Preventing drug use among children and adolescents is a critical issue that requires a comprehensive approach. There are a multitude of effective substance abuse prevention interventions that can be implemented in a variety of settings, such as the classroom, family-school associations, and community-based programs. The National Institute on Drug Abuse (NIDA) has identified 16 key principles for prevention programs based on risk and protective factors, program type, and program implementation. Early intervention is essential to prevent substance abuse among young people.
Data suggests that substance abuse patterns worsen in high school years, so it is important to intervene before then. Mentoring is also an effective strategy to prevent and reduce substance use and its associated risks among youth. The Center for Substance Abuse Prevention, a division of the Substance Abuse and Mental Health Services Administration, provides national leadership in the federal effort to prevent problems with alcohol, tobacco, and other drugs. The National Registry of Evidence-Based Programs and Practices (NREPP) is a searchable online registry of more than 200 interventions that support mental health promotion, substance abuse prevention, and mental health and drug abuse treatment.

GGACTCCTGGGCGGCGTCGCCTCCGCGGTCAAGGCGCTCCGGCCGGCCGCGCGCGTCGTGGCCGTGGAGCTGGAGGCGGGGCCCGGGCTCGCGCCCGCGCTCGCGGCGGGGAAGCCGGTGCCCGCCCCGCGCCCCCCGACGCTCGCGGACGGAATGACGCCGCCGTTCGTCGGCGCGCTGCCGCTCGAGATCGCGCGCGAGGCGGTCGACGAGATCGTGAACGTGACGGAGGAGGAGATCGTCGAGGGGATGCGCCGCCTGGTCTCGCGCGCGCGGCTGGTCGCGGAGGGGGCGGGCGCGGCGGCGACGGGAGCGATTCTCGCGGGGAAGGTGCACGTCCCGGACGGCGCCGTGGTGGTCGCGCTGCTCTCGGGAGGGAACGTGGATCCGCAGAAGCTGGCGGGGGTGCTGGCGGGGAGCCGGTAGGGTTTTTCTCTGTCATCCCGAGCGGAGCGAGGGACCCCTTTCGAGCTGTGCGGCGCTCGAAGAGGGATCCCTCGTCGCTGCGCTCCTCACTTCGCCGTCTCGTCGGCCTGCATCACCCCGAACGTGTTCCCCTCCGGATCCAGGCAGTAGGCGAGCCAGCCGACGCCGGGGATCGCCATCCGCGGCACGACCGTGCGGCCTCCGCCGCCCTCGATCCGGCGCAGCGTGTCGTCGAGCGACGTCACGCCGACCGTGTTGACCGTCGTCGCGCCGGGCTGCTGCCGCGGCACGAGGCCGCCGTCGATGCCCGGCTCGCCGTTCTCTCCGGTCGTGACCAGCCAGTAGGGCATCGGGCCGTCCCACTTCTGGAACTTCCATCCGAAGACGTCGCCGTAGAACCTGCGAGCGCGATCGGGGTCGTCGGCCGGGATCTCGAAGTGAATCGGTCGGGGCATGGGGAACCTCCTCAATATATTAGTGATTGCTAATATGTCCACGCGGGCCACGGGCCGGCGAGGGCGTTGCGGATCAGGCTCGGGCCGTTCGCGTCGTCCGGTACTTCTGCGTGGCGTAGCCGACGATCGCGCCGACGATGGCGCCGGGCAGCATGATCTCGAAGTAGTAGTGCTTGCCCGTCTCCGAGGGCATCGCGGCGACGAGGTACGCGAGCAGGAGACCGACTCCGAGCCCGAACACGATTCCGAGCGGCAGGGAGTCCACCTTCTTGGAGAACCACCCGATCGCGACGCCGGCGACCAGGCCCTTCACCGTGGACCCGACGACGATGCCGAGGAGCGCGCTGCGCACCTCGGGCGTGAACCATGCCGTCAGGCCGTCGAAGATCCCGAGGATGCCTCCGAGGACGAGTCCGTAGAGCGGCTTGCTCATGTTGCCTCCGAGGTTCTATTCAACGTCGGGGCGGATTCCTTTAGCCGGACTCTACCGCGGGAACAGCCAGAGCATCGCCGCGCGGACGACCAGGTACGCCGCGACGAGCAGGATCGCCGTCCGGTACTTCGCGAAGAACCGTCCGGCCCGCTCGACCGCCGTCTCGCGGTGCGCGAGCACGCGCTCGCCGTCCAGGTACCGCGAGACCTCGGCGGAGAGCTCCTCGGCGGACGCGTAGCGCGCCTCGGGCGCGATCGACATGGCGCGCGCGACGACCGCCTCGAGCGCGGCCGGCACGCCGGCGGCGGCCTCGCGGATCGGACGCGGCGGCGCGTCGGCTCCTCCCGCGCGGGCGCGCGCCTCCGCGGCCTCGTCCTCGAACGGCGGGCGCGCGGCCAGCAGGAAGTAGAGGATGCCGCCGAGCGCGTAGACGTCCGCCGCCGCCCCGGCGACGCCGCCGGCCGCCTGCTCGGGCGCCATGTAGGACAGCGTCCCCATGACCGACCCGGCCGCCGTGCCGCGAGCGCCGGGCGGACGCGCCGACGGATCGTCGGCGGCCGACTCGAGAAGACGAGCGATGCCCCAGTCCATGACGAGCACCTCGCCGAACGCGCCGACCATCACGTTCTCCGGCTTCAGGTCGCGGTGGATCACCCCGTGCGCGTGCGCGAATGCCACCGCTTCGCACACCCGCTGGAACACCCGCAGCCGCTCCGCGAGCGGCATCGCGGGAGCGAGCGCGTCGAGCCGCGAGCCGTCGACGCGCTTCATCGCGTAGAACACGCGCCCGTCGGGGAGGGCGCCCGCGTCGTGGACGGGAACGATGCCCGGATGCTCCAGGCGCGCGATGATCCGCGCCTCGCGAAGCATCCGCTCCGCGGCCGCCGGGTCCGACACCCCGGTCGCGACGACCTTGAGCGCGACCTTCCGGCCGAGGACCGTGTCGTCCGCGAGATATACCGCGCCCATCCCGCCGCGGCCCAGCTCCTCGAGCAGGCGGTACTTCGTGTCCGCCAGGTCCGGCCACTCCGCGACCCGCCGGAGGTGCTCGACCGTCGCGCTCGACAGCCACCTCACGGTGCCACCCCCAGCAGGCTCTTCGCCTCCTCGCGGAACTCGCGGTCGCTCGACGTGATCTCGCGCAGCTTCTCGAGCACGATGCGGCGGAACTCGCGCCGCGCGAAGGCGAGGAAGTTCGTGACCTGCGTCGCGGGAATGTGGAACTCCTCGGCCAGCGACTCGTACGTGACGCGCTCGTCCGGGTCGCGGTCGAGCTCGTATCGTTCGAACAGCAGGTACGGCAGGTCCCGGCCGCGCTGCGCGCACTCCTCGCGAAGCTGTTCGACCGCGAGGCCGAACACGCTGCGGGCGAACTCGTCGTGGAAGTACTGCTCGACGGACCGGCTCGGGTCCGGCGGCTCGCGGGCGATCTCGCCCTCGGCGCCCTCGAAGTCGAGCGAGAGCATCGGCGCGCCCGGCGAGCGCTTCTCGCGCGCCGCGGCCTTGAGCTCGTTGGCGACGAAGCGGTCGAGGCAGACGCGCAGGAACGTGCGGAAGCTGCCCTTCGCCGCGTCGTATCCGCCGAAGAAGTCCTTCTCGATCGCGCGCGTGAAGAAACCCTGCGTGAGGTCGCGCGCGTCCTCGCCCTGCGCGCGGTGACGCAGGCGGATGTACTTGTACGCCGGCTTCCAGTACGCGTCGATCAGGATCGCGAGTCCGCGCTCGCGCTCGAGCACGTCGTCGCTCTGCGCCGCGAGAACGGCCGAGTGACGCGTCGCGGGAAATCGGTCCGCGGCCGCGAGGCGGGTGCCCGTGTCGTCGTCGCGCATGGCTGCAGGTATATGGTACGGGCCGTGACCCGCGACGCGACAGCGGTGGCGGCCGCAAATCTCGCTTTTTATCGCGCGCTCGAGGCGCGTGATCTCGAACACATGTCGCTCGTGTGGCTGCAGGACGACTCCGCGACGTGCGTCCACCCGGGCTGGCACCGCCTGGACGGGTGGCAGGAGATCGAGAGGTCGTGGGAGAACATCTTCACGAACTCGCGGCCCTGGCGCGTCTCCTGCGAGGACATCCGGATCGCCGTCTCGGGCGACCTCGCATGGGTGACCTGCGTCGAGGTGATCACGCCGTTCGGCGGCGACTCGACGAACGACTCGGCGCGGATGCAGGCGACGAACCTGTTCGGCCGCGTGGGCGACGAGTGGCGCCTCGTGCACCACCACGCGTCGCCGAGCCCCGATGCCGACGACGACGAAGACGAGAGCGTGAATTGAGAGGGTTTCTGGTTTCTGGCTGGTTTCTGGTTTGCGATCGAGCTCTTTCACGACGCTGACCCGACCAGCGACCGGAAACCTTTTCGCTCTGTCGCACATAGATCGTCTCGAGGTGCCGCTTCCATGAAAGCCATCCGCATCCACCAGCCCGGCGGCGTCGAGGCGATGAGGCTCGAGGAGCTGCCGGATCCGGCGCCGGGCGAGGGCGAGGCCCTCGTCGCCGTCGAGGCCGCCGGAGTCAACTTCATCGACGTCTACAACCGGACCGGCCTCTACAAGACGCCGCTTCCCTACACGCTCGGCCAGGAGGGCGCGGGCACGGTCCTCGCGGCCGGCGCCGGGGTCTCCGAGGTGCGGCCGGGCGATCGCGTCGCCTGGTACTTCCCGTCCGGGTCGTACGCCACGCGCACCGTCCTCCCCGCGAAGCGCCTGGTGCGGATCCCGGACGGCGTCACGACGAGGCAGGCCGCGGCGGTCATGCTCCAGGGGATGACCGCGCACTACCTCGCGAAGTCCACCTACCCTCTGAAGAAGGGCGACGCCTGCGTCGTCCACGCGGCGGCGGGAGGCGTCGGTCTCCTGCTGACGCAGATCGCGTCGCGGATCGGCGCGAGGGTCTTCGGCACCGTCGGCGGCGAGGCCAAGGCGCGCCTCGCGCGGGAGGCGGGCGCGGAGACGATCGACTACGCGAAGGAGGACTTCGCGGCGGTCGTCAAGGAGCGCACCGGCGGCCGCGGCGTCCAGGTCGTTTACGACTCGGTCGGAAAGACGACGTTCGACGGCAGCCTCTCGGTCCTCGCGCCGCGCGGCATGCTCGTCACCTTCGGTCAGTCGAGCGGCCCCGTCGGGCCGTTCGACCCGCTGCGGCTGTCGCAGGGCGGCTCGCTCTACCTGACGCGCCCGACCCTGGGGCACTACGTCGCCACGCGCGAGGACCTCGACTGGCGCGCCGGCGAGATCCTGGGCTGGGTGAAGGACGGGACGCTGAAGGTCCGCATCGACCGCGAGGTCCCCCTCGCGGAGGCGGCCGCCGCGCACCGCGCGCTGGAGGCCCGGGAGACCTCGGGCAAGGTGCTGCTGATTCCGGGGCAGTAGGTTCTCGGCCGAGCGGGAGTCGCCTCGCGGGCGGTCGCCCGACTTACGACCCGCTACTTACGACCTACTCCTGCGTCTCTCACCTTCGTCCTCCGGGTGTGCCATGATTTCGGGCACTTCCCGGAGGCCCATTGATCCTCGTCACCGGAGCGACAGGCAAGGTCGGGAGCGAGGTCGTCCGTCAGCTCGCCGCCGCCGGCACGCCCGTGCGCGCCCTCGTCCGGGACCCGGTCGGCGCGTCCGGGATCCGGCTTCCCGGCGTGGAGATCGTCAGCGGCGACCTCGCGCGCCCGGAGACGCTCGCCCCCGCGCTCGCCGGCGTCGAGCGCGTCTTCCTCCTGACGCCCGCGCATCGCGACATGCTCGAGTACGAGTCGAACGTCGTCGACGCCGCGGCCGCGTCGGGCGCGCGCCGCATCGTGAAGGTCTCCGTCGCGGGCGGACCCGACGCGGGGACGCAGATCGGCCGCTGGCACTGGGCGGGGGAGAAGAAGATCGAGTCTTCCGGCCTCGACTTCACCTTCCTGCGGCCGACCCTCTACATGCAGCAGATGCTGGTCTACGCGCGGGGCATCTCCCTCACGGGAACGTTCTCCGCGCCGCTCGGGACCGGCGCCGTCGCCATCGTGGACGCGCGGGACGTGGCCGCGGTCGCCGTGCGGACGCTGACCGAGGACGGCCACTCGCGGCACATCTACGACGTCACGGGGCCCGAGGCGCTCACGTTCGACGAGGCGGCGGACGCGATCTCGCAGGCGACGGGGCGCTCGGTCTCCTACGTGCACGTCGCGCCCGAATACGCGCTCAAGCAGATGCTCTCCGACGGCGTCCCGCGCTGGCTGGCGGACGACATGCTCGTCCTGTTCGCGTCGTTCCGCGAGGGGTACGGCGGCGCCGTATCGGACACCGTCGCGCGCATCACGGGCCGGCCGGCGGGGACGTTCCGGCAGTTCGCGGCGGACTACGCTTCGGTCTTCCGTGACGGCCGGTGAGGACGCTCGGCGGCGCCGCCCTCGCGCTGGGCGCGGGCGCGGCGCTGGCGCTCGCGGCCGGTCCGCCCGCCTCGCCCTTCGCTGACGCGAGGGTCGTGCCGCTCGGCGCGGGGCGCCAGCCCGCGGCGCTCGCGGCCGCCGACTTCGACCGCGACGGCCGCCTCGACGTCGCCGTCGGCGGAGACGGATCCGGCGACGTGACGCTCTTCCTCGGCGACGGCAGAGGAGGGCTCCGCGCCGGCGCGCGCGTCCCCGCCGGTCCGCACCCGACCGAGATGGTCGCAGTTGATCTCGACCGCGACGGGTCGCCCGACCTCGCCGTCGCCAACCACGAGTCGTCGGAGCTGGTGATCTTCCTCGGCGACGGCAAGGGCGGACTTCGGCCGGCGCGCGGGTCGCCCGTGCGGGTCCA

The Avoiding Unsafe Drinking on Campus booklet illustrates binge drinking statistics among college-age youth to inform universities and communities. Building partnerships with organizations can help provide in-kind support for underage alcohol prevention activities. Early leadership can help young people develop interpersonal and decision-making skills that support success in the workforce and into adulthood. Drug Abuse Resistance Education (DARE) is the most widely used prevention program in the United States.
Other prevention programs include Here's Looking at You, Project STAR, Life Skills Training, and PRIDE.